Our weekly look at what’s weird in theaters, on hot-off-the-presses DVDs, and on more distant horizons…

Trailers of new release movies are generally available at the official site links.


Alleluia (2014): A serial murderer meets a lonely woman through a personal ad, and she immediately falls in love and becomes his devoted accomplice. This is at least the fourth retelling of the story of real-life “Lonely Hearts Killers” Martha Beck and Raymond Fernandez, but this one is from New French Extremist and is shot by and ‘s cameraman, so hopefully this will be the weirdest version of all. Alleluia official site.

SCREENINGS – (Cinfeamily, Los Angeles, CA, Jul 17 & 18):

Alleluia (2014): Speaking of Alleluia (see above), director du Welz will be on hand for screenings at Cinefamily’s Silent Movie Theater on Friday night at 10:30 and Saturday at 9:30 PM. After Saturday’s screening stick around for the midnight showing of…

The Reflecting Skin (1990): Read the Certified Weird entry! Exploding frogs, petrified babies, gasoline drinking and could-be vampires highlight ‘s magnificently surreal first feature film. Shown in a crisp 35mm print.

Alleluia and The Reflecting Skin at Cinefamily.

FILM FESTIVALS – Fantasia (Montreal, CAN., July 14 – Aug 4):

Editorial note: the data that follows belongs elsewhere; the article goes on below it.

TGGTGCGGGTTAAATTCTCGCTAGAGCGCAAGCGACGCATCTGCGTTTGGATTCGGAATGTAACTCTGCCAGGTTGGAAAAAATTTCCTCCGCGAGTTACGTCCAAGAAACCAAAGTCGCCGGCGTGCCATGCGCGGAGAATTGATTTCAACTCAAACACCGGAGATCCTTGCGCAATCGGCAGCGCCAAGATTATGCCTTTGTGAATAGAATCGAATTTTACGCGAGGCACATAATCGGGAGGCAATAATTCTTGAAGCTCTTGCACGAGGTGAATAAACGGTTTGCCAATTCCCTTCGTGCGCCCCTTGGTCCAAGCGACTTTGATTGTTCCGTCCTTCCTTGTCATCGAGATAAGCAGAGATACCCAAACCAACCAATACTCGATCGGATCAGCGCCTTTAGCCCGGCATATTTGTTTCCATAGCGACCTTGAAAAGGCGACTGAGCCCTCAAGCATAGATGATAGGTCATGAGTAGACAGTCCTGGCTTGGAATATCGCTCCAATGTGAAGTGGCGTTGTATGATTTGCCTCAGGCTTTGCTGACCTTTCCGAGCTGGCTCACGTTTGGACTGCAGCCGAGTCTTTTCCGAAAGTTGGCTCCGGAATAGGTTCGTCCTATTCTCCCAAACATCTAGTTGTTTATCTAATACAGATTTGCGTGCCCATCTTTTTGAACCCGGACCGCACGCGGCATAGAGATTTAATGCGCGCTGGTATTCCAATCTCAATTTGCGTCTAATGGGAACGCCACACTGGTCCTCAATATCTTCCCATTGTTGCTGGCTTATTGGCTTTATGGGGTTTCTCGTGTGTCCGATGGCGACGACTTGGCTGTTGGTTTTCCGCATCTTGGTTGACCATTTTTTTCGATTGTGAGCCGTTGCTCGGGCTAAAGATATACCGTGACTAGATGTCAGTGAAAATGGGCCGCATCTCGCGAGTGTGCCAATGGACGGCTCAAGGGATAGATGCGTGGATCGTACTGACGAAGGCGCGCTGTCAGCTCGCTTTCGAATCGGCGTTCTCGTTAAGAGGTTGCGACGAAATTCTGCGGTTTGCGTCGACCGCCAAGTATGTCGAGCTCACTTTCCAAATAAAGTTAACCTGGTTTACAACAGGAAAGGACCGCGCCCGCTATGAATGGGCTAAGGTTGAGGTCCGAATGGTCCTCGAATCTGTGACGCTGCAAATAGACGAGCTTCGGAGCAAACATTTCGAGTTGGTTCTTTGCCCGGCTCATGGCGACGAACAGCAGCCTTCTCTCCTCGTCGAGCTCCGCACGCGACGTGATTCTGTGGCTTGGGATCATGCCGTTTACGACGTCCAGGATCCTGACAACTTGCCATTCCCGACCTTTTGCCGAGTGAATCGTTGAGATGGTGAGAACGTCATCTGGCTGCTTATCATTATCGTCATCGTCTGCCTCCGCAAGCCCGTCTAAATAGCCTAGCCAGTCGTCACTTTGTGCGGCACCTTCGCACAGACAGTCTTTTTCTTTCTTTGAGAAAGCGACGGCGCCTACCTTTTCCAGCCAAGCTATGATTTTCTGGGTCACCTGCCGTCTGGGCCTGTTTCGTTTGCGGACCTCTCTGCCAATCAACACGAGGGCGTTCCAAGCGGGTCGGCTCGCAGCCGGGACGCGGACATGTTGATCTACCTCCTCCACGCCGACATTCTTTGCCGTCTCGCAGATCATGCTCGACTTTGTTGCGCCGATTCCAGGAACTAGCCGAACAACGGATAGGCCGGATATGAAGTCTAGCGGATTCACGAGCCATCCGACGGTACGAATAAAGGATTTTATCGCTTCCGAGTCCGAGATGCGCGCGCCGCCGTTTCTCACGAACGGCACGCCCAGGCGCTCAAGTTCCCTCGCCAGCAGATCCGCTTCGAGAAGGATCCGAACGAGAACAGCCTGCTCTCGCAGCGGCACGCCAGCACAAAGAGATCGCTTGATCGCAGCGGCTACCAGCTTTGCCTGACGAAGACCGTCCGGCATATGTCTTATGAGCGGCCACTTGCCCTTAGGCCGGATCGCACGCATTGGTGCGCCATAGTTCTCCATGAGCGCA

As its name implies, Montreal’s Fantasia Festival originally began as a showcase for fantastic films from Asia; it has since morphed into a major event on the genre cinema calendar, a venue so big that geek event movies like Marvel’s Ant-Man hold special pre-release screenings there. Not that they’ve let mainstream success get to their heads; there’s still more rare weirdness to be found at Fantasia than at just about any film festival on the globe. We make watchlists from Fantasia’s programming, and we’re always saddened when less than half of the most daring films find meaningful distribution in the U.S. Because of the large number of entries, we’re highlighting only films here that are debuting or are totally new to us: we’re not writing up older festival circuit features like The Editor, Full StrikeH., or Kahlil Gibran’s the Prophet again.

  • Anima State – A killer with a bandaged face goes on a spree in a Pakistani city, and no one seems to notice.  Screening Aug. 2.
  • Assassination Classroom – High school students train to kill a smiley-faced octopus alien. July 17 (tonight, and it’s sold out).
  • Buddha’s Palm (1982) – A crazy mix of kung fu with a huge dose of Star Wars (including light sabers) from late in the Shaw Brothers cycle; the killer harpists would later show up in Kung Fu Hustle. July 28 & 21.